Procedures for evacuating people from a building containing a suspected hidden terrorist bomb are different from evacuating people from a burning building. This bomb search is considered a primary search. The fire officer in charge should limit the number of firefighters, and the search should be done quickly. There is no secondary search. A specific stair should be designated for evacuation. People leaving the building should be requested to leave by way of this exit. However, search this stair for bombs before the evacuation. Before evacuation, search the entire exit path. Search the access corridors leading to the stair, the stairway and the discharge lobby into which the stair feeds. Firefighters should prevent people from lingering in the street outside the stair. Direct them out of the explosion area at least 2,000 feet away.
INSTRUCTIONS TO PEOPLE
People being asked to leave a building in which a bomb is reported should be told to take all belongings with them, so there will be fewer items to search for the hidden explosives. Also, people should be directed to leave their desks, offices and lockers unlocked. This too, will assist the bomb search and reduce damage to locks and doors. Leave lights on and windows open, and, as long as it will not trigger an explosion, turn noise-making machines off. It will assist bomb searchers.
Firefighters generally are not requested to search for bombs; however, during these early undefined, stages of homeland security preparedness, if there are an insufficient number of police officers on scene and the fire department has personnel available with protective equipment, the fireground commander may be asked by community leaders and/or officials to have the firefighters search for a terrorists biological, nuclear, chemical, or explosive device. Bomb searching by untrained firefighters is not recommended. However, if it is a community-life-and-death situation, and many lives are at risk, and if we size up the situation, considering the priorities of incident management (life safety of our community residents first, incident stabilization second, and property protection third), the fire commander might commit firefighters to search for a terrorist device.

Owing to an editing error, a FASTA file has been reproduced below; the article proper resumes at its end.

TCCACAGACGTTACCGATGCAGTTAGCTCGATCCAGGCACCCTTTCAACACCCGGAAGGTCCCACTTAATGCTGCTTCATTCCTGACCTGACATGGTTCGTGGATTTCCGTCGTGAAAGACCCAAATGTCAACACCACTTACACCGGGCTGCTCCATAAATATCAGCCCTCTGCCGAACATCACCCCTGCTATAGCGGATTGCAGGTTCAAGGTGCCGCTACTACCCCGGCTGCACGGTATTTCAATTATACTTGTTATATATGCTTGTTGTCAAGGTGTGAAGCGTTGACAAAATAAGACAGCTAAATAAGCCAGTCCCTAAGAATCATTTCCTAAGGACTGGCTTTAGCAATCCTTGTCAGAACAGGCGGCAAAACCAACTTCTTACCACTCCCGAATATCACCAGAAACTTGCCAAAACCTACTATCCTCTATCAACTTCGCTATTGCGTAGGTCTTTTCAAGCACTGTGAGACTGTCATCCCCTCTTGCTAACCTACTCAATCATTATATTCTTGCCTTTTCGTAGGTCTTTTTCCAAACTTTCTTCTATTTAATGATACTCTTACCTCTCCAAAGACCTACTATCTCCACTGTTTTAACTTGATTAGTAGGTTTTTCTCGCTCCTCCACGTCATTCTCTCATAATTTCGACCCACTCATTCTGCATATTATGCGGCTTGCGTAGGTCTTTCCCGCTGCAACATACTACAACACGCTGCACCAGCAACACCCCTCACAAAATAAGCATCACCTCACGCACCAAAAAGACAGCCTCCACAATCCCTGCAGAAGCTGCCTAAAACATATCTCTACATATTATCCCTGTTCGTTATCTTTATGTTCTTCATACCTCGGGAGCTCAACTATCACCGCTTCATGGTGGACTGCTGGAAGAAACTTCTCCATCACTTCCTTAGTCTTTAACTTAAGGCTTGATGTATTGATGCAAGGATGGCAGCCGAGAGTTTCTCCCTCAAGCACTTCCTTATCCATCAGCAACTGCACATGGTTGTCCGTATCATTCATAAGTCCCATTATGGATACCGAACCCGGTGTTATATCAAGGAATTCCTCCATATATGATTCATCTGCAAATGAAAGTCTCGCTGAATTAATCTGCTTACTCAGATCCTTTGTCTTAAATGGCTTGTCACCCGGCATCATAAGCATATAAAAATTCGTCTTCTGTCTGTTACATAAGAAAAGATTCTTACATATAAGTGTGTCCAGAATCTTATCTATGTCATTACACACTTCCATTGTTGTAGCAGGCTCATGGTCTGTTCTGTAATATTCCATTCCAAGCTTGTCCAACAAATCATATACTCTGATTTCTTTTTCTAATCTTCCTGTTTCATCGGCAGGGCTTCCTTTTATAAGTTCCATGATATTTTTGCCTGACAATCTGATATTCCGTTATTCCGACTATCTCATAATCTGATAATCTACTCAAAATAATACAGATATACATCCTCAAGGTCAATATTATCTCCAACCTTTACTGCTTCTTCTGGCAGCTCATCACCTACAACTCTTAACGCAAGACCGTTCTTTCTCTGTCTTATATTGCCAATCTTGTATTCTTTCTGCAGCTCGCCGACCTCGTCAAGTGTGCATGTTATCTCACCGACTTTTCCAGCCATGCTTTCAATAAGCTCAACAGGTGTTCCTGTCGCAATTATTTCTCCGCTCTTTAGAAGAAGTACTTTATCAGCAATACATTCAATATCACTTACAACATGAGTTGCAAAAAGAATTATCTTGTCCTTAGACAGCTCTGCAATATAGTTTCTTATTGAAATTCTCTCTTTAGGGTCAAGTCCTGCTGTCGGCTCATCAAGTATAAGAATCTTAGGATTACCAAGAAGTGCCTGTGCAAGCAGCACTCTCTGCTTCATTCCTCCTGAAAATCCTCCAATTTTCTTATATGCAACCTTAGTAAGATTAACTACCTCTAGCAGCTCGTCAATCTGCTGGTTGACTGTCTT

Bomb searching is different from fire searching. Bomb searching begins outside the building. First, vehicles parked in the street around the building are examined. Owners are requested to move vehicles. Any vehicle not identified by a local resident and not moved must be considered a potential vehicle bomb. Next, the outside sidewalk around the perimeter of the building is examined for the bomb. Window sills on the first floor are often the site of a package bomb. Then the building's interior is searched, starting in the cellar and working upward. Pay attention to areas where a bomber could gain access inside the building and easily place an explosive package and set a timing device unnoticed. Bathrooms, stairways, refuse containers, storage areas and supply closets are places in which a bomb may be hidden. According to the Emergency Response to Terrorism manual, page 4-39, the following are a few warning signs of a bomb. (Note: If a suspected bomb is discovered, do not touch or disturb. Note the location, floor and room. Report this to the incident commander. Do not use portable radios that may trigger an explosion during search.)
Several common types of explosive devices are used by terrorists to kill or destroy. They are:
EXPLOSION WITHDRAWAL AREA
If a bomb is discovered, the area should be evacuated to a distance of at least 2,000 feet (610 meters).
FIRE DEPARTMENT PREPLANNING FOR TERRORISM
1.Which one is a correct answer regarding when a firefighters may be required to operate at an incident with a terrorists bomb?
2. When evacuating people from a building before a bomb search, which one is not a good action?
3. Before directing a building evacuation, which area of the egress is not searched before the evacauation?
4. Which is not an indication of a bomb?
True or False
Answers: 1, D; 2.D; 3, D; 4. D; 5. True